Planting Ideas That Take Root

Don Genaro

Don Genaro with healthy inga trees that are ready to be pruned.

EcoLogic had planted an idea in Don Genaro Perez’s head.

A farmer in the mountainous region of northeastern Guatemala, Don Genaro had been struggling to make ends meet for his family for years. Like many of the indigenous subsistence farmers in the region, Don Genaro grows corn for his family, and sells the little extra he may have. Over the years, Don Genaro had been experiencing a steady decline in his harvests, despite the frequent use of fertilizers and pesticides. When his family did not know when their next meal might come, Don Genaro needed a new strategy and quickly.

Subsistence or small-scale farming is the predominant economic activity in rural Guatemala. Declining harvests and a dependence on costly inputs such as fertilizers and pesticides, contribute to over 70% of the rural population living in poverty. This low agricultural production has resulted in Guatemala having the highest rate of malnutrition in the western hemisphere. Half of all children under five in Guatemala are chronically malnourished, which permanently stunts growth and can cause premature death later in life. Many farmers would like to be able to change their practices, to break this cycle that leaves them at constant risk of starvation. However, without outside assistance this becomes nearly impossible.

In early 2008, Don Genaro became aware of an agricultural practice of known as “alley cropping”—a type of agroforestry—from a representative of EcoLogic Development Fund. Eager to experiment with this new technique, Don Genaro acquired Inga edulis seeds (guama in Spanish) from EcoLogic and began planting them alongside his traditional crop of corn. His neighbors thought he was crazy. Since trees typically compete with traditional crops for scarce nutrients and water, they thought that adding them to his fields could only hurt his harvests. However, the trees that Don Genaro planted functioned differently. In fact, these trees would replenish the soil with nutrients, fostering the growth of his crops without the need for artificial fertilizers or pesticides.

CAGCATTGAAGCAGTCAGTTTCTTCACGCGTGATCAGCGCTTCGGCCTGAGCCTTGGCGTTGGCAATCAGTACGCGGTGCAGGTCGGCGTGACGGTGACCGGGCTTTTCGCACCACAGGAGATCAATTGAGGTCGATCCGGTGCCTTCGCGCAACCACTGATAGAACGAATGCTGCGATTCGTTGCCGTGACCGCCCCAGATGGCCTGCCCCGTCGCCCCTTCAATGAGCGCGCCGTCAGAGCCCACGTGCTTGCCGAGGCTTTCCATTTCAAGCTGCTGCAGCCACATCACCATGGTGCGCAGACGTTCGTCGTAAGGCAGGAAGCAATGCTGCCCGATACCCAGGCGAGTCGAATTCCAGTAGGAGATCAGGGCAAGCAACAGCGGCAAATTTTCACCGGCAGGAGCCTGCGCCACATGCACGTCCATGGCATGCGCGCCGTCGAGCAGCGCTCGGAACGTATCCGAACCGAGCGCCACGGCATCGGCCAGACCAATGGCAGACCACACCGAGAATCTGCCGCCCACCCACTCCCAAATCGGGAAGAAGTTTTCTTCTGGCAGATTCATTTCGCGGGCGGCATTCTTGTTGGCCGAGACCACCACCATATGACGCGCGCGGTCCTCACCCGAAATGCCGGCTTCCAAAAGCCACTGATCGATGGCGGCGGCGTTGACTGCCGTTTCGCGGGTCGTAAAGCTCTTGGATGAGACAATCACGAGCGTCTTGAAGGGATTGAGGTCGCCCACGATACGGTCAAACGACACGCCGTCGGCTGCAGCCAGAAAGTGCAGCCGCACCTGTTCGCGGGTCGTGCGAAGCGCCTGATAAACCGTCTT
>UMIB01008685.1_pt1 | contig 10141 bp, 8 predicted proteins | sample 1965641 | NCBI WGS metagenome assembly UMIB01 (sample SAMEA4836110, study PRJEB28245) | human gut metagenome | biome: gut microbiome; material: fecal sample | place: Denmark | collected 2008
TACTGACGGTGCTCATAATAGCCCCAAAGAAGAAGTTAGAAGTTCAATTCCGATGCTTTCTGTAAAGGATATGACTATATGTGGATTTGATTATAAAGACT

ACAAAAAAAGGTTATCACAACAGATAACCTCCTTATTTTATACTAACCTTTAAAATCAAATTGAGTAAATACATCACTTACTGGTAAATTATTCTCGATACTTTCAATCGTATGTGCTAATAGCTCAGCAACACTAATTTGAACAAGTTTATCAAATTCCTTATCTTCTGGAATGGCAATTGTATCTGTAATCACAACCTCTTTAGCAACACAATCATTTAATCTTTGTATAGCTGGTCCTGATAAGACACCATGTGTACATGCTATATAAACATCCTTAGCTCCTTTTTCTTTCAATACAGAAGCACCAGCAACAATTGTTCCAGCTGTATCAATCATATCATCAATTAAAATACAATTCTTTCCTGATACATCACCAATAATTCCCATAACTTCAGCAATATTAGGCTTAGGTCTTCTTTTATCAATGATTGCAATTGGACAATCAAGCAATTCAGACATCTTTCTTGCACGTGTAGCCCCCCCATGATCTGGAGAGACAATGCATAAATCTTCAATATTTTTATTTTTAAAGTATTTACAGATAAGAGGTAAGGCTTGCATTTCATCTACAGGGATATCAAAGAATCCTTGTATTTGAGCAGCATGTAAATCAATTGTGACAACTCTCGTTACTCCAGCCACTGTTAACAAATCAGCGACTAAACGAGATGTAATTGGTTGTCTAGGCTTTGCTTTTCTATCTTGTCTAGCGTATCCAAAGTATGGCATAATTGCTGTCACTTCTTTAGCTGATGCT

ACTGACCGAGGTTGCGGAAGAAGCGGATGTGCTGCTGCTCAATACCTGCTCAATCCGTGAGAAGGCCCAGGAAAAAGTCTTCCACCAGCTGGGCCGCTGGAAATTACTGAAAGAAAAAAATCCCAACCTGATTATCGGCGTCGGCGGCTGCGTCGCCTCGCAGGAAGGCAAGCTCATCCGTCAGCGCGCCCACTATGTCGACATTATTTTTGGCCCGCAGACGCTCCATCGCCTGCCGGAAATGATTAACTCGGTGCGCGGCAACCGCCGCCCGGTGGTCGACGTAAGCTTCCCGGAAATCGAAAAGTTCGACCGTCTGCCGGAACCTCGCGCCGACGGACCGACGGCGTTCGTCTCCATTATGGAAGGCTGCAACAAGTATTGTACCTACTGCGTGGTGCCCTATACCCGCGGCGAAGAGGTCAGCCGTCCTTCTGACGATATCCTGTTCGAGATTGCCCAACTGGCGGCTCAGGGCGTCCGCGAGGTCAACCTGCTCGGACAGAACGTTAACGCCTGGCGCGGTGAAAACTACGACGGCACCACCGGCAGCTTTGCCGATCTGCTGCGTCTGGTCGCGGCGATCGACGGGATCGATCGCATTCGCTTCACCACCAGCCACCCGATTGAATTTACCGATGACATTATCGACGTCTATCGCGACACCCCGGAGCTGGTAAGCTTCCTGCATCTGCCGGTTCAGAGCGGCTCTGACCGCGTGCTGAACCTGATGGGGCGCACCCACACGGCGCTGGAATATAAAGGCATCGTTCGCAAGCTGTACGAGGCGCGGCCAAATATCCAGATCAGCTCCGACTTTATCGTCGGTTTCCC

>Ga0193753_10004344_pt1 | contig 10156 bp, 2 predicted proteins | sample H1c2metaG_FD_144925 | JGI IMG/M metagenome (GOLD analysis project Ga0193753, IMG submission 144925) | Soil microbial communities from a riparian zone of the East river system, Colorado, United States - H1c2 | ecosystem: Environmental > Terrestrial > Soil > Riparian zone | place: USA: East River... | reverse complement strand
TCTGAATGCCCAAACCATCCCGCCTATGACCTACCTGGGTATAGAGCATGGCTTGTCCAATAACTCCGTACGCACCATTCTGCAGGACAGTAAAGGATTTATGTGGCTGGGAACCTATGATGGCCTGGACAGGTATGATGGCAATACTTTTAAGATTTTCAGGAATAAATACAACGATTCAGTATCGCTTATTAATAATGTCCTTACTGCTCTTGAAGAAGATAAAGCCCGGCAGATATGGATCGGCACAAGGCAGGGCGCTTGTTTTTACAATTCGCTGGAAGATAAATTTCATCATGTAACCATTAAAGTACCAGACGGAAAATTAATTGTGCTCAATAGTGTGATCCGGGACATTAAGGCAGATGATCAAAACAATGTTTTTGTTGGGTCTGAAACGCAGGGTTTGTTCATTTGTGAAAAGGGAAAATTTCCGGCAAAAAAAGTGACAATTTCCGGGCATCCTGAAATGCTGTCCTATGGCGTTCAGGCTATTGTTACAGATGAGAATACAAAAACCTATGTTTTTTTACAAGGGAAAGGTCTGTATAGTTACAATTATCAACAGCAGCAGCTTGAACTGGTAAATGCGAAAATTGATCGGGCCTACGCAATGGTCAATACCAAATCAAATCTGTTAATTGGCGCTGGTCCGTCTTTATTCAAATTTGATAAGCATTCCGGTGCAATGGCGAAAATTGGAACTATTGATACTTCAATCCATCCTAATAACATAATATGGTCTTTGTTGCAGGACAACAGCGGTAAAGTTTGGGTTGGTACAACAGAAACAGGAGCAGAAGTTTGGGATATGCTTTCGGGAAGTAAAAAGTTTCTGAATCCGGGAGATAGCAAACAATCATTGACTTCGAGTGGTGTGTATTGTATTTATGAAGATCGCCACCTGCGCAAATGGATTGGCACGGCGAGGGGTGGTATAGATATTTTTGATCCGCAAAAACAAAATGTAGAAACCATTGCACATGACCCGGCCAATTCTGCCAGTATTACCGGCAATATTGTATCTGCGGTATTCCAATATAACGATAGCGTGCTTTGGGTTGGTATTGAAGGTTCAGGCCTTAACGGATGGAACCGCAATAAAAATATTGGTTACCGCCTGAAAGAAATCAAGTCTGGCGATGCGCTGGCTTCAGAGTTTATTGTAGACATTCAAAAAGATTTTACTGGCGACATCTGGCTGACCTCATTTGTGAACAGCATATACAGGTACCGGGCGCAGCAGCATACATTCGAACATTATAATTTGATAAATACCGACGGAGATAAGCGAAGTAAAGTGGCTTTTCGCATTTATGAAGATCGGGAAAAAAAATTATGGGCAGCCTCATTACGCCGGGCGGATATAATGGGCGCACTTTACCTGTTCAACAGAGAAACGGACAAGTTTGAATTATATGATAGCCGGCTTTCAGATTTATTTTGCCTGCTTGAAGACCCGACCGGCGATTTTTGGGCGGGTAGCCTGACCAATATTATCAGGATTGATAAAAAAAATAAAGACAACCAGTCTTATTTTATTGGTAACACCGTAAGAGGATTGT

Technology Spotlight

Alley Cropping

Alley cropping involves the planting of nitrogen fixing or leguminous Inga edulis trees in rows alongside crops. Native to South America, the tree produces a sweet fruit which earned it the nickname the “ice cream bean.” The inga tree fixes nitrogen, an important nutrient for crops, to the soil and builds organic matter in soils through depositing their leaves on the ground. Read more about our work with inga.

Within two years of planting the inga trees, Don Genaro’s harvests were 40% greater than they had been in years past. No longer needing to spend money on fertilizers or pesticides, Don Genaro was increasing the size of his harvests, decreasing his expenses, and improving the nutrition of his family. With his larger harvests Don Genaro was also able to sell more of his crops, save for the future, and ensure the food security of his family.

Other farmers soon became aware of the benefits of planting inga trees alongside traditional crops and began adopting the practice as well. Since starting with Don Genaro, EcoLogic has worked with 385 farmers in eight different communities in this region of Guatemala. Our efforts in the region have helped Don Genaro and farmers like him improve their livelihoods and become food secure while conserving the natural landscape.

EcoLogic’s approach to conservation begins with planting an idea. We work with local communities to provide the information and training they need to improve their situation. Through collaboration and mutual understanding, we are redefining how conservation work is done. Our approach has generated impressive results in the countries where we work: Guatemala, Mexico, Honduras, Belize, and Panama. For more than 20 years we have been helping farmers like Don Genaro improve their well-being while conserving the natural world—by planting ideas, one farmer at a time.


Why is inga compared to vanilla ice cream?
Reaching a height of up to 30m (96ft), an “ice cream bean” tree produces cylindrical and often spirally twisted bean-like pods that grow up to more than two meters in length. Inside, lined up in one row, the pods contain numerous large purple-black seeds embedded in an edible, translucent-white pulp. The sweet flavor of the spongy pulp resembles that of vanilla ice cream; hence the name. Basically a yard-long candy bar that grows on a tree, most people will be sufficiently impressed by the size of this fruit and its delicious flavor.

This post was written by EcoLogic intern Sebastian Pillitteri.

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